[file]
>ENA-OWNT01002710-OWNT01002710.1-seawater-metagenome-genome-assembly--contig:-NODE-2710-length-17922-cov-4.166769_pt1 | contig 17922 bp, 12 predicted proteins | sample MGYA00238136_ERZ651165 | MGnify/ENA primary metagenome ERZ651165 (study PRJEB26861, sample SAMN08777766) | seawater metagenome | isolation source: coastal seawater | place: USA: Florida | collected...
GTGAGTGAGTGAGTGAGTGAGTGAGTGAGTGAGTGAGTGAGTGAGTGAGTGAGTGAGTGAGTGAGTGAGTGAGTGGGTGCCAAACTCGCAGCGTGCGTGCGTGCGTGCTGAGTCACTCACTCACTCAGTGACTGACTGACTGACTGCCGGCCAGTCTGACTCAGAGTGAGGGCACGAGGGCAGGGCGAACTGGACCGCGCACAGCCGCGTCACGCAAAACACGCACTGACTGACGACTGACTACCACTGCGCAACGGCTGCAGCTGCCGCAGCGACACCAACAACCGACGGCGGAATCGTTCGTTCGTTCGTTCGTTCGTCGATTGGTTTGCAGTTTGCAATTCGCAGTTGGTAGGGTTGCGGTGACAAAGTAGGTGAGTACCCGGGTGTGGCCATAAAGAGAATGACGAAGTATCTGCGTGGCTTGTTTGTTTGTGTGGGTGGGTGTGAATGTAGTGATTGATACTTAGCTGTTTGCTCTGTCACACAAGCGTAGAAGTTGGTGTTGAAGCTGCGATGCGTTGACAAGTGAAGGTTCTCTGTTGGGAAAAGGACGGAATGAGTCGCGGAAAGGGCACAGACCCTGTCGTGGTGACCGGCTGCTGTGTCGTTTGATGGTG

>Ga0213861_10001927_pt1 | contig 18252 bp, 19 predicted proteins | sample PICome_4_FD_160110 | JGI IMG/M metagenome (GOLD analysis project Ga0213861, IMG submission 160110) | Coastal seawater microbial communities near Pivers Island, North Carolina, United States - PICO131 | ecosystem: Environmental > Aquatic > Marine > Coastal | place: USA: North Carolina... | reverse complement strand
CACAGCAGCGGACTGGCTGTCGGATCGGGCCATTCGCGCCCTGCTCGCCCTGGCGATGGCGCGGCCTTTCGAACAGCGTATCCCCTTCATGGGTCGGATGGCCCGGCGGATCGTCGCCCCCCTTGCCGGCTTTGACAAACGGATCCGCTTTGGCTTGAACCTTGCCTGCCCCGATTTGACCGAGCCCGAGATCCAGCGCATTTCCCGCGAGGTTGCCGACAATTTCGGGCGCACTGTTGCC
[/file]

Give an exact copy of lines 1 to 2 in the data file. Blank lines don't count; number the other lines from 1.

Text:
>ENA-OWNT01002710-OWNT01002710.1-seawater-metagenome-genome-assembly--contig:-NODE-2710-length-17922-cov-4.166769_pt1 | contig 17922 bp, 12 predicted proteins | sample MGYA00238136_ERZ651165 | MGnify/ENA primary metagenome ERZ651165 (study PRJEB26861, sample SAMN08777766) | seawater metagenome | isolation source: coastal seawater | place: USA: Florida | collected...
GTGAGTGAGTGAGTGAGTGAGTGAGTGAGTGAGTGAGTGAGTGAGTGAGTGAGTGAGTGAGTGAGTGAGTGAGTGGGTGCCAAACTCGCAGCGTGCGTGCGTGCGTGCTGAGTCACTCACTCACTCAGTGACTGACTGACTGACTGCCGGCCAGTCTGACTCAGAGTGAGGGCACGAGGGCAGGGCGAACTGGACCGCGCACAGCCGCGTCACGCAAAACACGCACTGACTGACGACTGACTACCACTGCGCAACGGCTGCAGCTGCCGCAGCGACACCAACAACCGACGGCGGAATCGTTCGTTCGTTCGTTCGTTCGTCGATTGGTTTGCAGTTTGCAATTCGCAGTTGGTAGGGTTGCGGTGACAAAGTAGGTGAGTACCCGGGTGTGGCCATAAAGAGAATGACGAAGTATCTGCGTGGCTTGTTTGTTTGTGTGGGTGGGTGTGAATGTAGTGATTGATACTTAGCTGTTTGCTCTGTCACACAAGCGTAGAAGTTGGTGTTGAAGCTGCGATGCGTTGACAAGTGAAGGTTCTCTGTTGGGAAAAGGACGGAATGAGTCGCGGAAAGGGCACAGACCCTGTCGTGGTGACCGGCTGCTGTGTCGTTTGATGGTG